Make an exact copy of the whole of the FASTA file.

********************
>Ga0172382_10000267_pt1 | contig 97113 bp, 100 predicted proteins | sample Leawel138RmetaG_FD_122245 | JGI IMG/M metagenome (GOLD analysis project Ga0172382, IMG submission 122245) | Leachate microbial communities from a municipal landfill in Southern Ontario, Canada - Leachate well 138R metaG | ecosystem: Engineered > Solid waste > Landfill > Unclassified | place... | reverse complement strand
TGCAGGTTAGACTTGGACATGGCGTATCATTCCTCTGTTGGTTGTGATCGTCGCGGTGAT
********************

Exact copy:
>Ga0172382_10000267_pt1 | contig 97113 bp, 100 predicted proteins | sample Leawel138RmetaG_FD_122245 | JGI IMG/M metagenome (GOLD analysis project Ga0172382, IMG submission 122245) | Leachate microbial communities from a municipal landfill in Southern Ontario, Canada - Leachate well 138R metaG | ecosystem: Engineered > Solid waste > Landfill > Unclassified | place... | reverse complement strand
TGCAGGTTAGACTTGGACATGGCGTATCATTCCTCTGTTGGTTGTGATCGTCGCGGTGAT